12 Things Other Than Fireworks to Photograph on the Fourth of July

As some readers may recall, I cut my night photography chops in San Francisco in the late 1980s, studying with Steve Harper at the Academy of Art. Steve had some strong opinions about what night photography was, and was not. Mainly, night photography was about images that had a certain sensibility, atmosphere or mood about them. Night photography images portrayed melancholia, loneliness, solitude, peacefulness and, perhaps above all, a sense of mystery.

To Steve, night photographs were not taken during the blue hour, in twilight, at sunset or sunrise, and they did not very often feature black skies. Most of all, night photography did not include taking pictures of nighttime sporting events, theater productions or Christmas lights. It also did not include—as is pertinent to this weekend—Fourth of July fireworks!

As the 241st birthday of the United States approaches, there will no doubt be countless articles and videos about how to take fireworks photographs. ... I think there are more creative ways to photograph the night on this holiday weekend.

In the many years since, I’ve expanded my own definition in ways that Steve might not agree with if he were still here. For example, he never could come to terms with high ISO images of the night sky. Having been a film shooter for most of his career, Steve was a star trails man through and through. Even after he switched to digital, Steve’s images were all about long exposures–– there was just more of the surrealistic aspect of night photography in star trails than in star points.

But I’ve digressed. As the 241st birthday of the United States approaches, there will no doubt be countless articles and videos all over the web about how to take fireworks photographs. If that’s your thing, have at it. (And be sure to read our post from last year, “Tips For Getting the Most Explosive Fireworks Photos.)

On the other hand, Steve thought and I think there are more creative ways to photograph the night on this holiday weekend. As an alternative, I’d like to offer you:

12 Things Other Than Fireworks to Photograph on the Fourth of July

1. Photograph the city skyline. (Nope, scratch that—the sky will be full of fireworks.)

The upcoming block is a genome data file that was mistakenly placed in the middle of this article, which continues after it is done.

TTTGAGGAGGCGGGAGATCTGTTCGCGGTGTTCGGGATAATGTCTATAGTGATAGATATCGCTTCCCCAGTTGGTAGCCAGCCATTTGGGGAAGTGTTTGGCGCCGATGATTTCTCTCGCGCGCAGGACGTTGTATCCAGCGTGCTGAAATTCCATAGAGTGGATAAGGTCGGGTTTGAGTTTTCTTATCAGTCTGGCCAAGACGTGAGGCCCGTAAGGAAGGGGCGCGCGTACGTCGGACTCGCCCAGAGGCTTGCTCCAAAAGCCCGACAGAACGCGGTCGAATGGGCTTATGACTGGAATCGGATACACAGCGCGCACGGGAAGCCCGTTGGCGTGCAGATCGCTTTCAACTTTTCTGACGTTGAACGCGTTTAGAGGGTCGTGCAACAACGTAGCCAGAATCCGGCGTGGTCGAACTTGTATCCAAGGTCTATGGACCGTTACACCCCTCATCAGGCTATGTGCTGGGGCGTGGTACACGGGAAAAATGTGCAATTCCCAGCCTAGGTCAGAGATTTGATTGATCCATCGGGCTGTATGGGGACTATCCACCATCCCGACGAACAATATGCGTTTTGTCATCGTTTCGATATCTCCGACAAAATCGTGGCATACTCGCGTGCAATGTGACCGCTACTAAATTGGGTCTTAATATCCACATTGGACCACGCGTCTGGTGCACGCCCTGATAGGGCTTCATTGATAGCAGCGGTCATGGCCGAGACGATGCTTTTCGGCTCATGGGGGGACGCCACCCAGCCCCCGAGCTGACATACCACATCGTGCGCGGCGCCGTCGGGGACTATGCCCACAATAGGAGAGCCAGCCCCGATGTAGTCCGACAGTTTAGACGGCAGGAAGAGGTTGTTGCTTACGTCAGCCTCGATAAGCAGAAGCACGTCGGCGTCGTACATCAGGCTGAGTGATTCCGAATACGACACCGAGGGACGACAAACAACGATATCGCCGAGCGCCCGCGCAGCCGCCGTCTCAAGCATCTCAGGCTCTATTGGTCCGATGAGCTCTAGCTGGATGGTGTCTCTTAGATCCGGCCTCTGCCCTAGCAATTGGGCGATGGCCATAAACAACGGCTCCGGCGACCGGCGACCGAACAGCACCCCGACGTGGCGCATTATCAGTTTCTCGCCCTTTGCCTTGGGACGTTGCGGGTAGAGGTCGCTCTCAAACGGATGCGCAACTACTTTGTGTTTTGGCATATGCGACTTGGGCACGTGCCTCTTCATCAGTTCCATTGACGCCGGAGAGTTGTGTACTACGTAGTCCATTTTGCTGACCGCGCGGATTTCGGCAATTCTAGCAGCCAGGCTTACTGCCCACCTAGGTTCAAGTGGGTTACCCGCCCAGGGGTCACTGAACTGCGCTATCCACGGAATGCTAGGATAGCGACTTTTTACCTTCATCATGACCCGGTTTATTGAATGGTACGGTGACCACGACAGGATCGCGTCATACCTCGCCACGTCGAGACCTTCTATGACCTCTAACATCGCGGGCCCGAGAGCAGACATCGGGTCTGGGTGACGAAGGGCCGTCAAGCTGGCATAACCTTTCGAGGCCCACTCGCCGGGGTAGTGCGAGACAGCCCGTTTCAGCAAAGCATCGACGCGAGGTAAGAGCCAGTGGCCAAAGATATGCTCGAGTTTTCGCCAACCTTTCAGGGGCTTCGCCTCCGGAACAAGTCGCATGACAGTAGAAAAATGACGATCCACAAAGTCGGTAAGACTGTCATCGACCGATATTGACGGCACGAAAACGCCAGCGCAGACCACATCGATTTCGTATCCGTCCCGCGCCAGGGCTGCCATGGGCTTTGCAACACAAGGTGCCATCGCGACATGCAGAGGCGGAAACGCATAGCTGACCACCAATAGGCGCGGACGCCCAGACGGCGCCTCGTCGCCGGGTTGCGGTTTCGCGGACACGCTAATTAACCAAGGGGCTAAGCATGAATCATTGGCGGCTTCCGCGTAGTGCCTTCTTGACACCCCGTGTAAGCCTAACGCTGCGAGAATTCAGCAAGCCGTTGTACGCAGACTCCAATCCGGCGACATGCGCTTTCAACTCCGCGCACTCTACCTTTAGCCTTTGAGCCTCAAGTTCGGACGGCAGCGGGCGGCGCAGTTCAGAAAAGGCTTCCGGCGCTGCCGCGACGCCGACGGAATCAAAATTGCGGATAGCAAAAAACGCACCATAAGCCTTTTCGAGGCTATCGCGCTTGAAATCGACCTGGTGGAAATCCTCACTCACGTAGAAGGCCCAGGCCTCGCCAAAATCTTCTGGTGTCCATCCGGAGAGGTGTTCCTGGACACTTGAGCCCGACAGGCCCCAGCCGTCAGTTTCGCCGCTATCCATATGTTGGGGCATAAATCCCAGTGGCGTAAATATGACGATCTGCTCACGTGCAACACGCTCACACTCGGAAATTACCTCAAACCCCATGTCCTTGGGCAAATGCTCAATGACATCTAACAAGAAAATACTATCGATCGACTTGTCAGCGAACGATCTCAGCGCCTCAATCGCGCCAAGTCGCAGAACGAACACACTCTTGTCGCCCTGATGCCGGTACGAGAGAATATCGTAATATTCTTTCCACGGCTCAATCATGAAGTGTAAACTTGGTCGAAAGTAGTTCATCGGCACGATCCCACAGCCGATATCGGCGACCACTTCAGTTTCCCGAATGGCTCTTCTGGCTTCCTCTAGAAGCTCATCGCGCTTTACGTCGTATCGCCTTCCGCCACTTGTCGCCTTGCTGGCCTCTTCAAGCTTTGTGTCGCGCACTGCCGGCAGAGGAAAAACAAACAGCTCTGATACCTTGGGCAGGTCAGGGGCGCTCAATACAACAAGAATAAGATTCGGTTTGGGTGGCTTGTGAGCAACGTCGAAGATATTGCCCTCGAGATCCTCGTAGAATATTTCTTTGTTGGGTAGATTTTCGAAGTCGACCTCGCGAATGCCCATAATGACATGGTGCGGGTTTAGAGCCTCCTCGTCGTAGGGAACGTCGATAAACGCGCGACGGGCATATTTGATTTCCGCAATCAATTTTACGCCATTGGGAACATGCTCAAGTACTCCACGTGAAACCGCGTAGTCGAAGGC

Boston, 15 minutes, f/11. Ebony 6x9 view camera with Nikkor 65mm f/4 lens, Fuji Acros.

2. Photograph a bridge or lighthouse. (Hmm, maybe not. Most likely more fireworks.)

Tappan Zee Bridge from Tarrytown, New York. 90 seconds, f/8, ISO 160. Canon 5D Mark II, Nikon 28mm f/3.5 PC lens.

Yerba Buena Gardens, San Francisco. 6 seconds, f/8, ISO 160. Canon 5D Mark II, Nikon 28mm f/3.5 PC lens.

3. If you want to photograph a cliché subject other than fireworks, how about tail lights?

4. Go fishing. Or photograph fisherman and hope they don’t get irritated with you.

Providence, Rhode Island. 1/4 second, f/4, ISO 1250. Canon 5D Mark II, Nikon 28mm f/3.5 PC lens.

5. Go to a cemetery and light paint tombstones.

“Here Lyes The Body,” Concord, Massachusetts. 2 minutes, f/5.6, ISO 100. Canon 5D Mark II, Olympus Zuiko 35mm f/2.8 PC shift lens.

6. Go to the liquor store—and photograph it.

“El Cheapo.” 30 seconds, f/8, ISO 100. Canon 5D Mark II, Olympus Zuiko 35mm f/2.8 PC shift lens.

7. Go skinny dipping, and call to the aliens. Then take a selfie.

“Night Swimming.” 30 seconds, f/5.6, ISO 640. Canon 5D Mark II, Nikon 28mm f/3.5 PC lens.

8. Visit a drive-in movie theater, and make an homage to O. Winston Link.

“Barstow Drive-In.” 4 seconds, f/8, ISO 6400. Canon EOS 6D, Nikon 28mm f/3.5 PC lens.

9. Visit a ghost town. Ghost towns are great places for night photography and light painting, and they rarely host fireworks.

Bodie Ghost Town, California. 15 minutes, f/8, ISO 100. Canon 5D Mark II, Nikon 28mm f/3.5 PC lens.

10. Watch Mother Nature’s fireworks.

Mono Lake, California. 25 seconds, f/16, ISO 100. Nikon D750, Nikkor 24-120mm f/4 lens at 65mm.

11. Create your own fireworks with light sabers.

“Lightforms.” 227 seconds, f/5.6, ISO 100. Nikon D750, Nikkor 24-120mm f/4 lens at 40mm.

12. Visit a national park. (You knew that was coming, right?)

Olmsted Point, Yosemite National Park, California. 15 minutes, f/16, ISO 400. Canon 5D Mark II, Nikon 28mm f/3.5 PC lens.

Lance Keimig is a partner and workshop leader with National Parks at Night. He has been photographing at night for 30 years, and is the author of Night Photography and Light Painting: Finding Your Way in the Dark (Focal Press, 2015). Learn more about his images and workshops at www.thenightskye.com.

UPCOMING WORKSHOPS FROM NATIONAL PARKS AT NIGHT